Your child’s meltdowns don’t have to become your own
Michele Soon, mother of four
4 minutes
Michele Soon, mother of four

Photos taken in collaboration with Matthias Chong, featuring one of our ParentWise families

When my youngest child turned 4, we finally saw the light at the end of the tunnel of the much-feared “terrible twos” tantrum stage.

When children are still unable to express what they want, there may seem to be more moments of frustration than joy in parenting, especially when dealing with meltdowns.

With my daughter, there was a tantrum whenever we insisted on instructions she did not want to follow or when she could not tell us exactly what she needed.

In hindsight, the process of her outgrowing these meltdowns was mostly age-related, as she developed self-awareness and the ability to self-regulate. I also worked through these issues and the feelings that were arising together with her.

As my girl matured, her ability to manage her frustrations grew with her ability to convey what she needed with words.


Of course, working with my daughter through her meltdowns wasn’t an easy process for either of us. Each time she was upset, I would get frustrated and angry as well.

So often, I was tempted to do what my own parents would do – scold her loudly and threaten her so that she would stop crying.

But when I reflected on how she was doing this because she was struggling to verbalise her feelings and frustrations, I knew that as the adult, I had to deal with my own emotions instead of reacting to her outward expressions – no matter how overwhelming they were.

I knew that as the adult, I had to deal with my own emotions instead of reacting to my daughter's outward expressions.

That’s when I gradually learnt how to take deep breaths before I spoke, and only when I felt calm enough to deal with the situation, I acknowledged her feelings and verbalised them for her.

For example, I would say, “I know you are upset because you cannot have ice cream before lunch”, followed by a simple explanation of why we had made that decision. This did not mean the meltdown would end immediately or be over any quicker – but as she grew older and more verbal, calming the tantrums with these familiar reasonings became easier.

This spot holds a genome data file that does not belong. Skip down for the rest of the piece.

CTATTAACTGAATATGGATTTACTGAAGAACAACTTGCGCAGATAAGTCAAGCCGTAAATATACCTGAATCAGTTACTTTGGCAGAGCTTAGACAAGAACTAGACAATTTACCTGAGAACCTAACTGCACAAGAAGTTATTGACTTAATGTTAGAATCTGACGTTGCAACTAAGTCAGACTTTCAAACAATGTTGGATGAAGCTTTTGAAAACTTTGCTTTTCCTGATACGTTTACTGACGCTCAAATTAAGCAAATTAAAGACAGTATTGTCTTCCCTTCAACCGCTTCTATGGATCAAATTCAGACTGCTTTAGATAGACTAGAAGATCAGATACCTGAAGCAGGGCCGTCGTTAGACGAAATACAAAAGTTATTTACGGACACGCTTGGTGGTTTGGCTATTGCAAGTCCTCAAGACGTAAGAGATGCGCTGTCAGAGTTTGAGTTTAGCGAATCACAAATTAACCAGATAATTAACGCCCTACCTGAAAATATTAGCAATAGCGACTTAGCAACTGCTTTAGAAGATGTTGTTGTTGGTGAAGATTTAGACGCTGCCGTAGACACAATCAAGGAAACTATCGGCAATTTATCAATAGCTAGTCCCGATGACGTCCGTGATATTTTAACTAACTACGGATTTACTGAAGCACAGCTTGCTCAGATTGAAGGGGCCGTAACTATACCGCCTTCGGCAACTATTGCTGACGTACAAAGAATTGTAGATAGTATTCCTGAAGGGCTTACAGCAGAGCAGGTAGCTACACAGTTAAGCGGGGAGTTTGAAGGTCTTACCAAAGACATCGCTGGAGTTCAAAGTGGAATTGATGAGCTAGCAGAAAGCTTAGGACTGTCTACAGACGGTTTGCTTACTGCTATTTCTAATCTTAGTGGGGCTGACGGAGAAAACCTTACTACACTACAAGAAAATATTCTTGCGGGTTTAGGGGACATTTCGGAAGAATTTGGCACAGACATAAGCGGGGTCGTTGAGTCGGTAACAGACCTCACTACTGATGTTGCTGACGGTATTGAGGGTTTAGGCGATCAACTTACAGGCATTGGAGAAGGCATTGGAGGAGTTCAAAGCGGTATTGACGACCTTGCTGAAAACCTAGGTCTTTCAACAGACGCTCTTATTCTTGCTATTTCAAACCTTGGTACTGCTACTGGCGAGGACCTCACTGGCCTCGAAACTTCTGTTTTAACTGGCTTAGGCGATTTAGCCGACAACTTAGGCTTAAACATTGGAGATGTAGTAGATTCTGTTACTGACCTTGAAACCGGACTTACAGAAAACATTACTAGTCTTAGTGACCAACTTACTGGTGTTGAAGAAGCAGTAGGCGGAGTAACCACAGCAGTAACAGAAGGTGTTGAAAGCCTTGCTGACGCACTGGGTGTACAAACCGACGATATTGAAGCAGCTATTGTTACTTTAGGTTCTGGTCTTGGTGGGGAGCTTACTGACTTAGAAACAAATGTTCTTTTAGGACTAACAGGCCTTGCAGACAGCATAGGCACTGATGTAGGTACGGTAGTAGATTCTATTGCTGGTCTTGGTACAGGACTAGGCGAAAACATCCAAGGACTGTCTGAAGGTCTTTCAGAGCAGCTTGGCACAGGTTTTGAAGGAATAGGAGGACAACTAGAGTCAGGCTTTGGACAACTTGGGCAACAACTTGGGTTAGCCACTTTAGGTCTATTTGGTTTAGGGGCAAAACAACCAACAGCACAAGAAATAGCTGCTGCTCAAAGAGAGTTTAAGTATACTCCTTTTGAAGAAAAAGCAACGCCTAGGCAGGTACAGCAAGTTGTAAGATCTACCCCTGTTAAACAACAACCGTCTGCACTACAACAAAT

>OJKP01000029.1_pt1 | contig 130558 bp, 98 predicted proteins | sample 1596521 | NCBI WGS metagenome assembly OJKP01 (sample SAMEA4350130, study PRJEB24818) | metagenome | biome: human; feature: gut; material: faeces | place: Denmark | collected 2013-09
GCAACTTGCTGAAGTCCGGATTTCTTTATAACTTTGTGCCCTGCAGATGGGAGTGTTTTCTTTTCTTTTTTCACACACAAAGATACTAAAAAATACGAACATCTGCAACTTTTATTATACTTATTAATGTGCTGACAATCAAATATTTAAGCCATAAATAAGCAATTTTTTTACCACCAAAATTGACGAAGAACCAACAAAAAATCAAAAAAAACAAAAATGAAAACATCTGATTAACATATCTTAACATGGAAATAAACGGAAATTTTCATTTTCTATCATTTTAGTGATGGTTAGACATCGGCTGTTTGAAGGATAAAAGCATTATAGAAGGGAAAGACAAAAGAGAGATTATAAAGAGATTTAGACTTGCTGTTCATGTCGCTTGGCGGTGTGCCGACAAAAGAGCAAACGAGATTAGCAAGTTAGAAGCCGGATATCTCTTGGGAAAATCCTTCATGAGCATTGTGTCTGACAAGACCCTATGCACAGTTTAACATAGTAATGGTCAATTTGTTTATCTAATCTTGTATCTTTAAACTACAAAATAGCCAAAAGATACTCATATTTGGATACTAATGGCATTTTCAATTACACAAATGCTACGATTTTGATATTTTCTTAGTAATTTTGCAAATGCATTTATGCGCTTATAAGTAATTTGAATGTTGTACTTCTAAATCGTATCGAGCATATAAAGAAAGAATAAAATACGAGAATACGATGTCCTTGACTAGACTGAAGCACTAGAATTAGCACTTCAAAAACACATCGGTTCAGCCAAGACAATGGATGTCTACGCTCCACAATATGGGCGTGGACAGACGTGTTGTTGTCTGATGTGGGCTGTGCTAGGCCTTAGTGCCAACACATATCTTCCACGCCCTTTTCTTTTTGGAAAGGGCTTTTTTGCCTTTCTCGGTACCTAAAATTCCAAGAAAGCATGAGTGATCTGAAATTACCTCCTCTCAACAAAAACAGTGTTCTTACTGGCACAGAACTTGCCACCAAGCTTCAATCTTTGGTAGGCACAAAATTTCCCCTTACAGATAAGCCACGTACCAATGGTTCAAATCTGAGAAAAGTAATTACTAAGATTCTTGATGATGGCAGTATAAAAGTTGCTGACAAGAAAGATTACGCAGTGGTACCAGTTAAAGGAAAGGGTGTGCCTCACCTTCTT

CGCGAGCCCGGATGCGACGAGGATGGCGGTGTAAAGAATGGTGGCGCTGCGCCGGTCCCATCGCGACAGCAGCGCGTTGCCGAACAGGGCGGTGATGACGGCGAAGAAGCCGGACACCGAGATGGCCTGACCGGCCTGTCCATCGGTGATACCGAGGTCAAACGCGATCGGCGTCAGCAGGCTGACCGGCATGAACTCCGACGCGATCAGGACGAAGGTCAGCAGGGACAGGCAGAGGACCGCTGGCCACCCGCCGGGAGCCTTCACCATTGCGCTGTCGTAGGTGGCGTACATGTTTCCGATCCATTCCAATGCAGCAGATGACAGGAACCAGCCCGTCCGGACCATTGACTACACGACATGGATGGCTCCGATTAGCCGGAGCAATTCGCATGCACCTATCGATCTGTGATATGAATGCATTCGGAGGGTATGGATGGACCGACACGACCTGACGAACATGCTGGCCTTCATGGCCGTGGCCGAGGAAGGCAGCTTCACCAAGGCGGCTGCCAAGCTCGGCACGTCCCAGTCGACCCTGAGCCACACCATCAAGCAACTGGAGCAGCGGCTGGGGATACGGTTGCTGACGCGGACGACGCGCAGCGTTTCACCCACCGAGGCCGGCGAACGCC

Besides acknowledging my daughter’s feelings when she got upset, here’s what worked well in helping my little one overcome her frustrations:

1. Be a voice of expression and reason

In a difficult situation that is frustrating your child, giving words to their needs can be comforting and a good guide. Try verbalising their thoughts and what they are actually trying to achieve or ask for.

A possible phrase: “I know you are upset because you are having trouble doing this. Ask Mummy for help by saying, ‘Mummy, I can’t do this yet. Can you please help me out?’”

2. Be open to alternatives

If your child is melting down when you will not give them what they want, teach them how to request for something else that would also count. For example, if they can’t have ice cream because they are having a cough, suggest that they ask for a vitamin gummy (also in moderation) instead.

3. Be generous with praise

When your child is able to verbalise their needs instead of kicking up a fuss, words of encouragement are great positive reinforcements. Simple praise such as “you did well when you told Mummy what you needed,” can bring smiles to a tear-stained face.

It took me some time, but these efforts of helping my daughter get in touch with her feelings and communicating with those around her have finally paid off with more smiles and happiness at home. The light at the end of the tunnel is coming – keep breathing, keep hoping.

Michele Soon works for a social service agency doing corporate communications and is a mother of four children aged 5 to 15.

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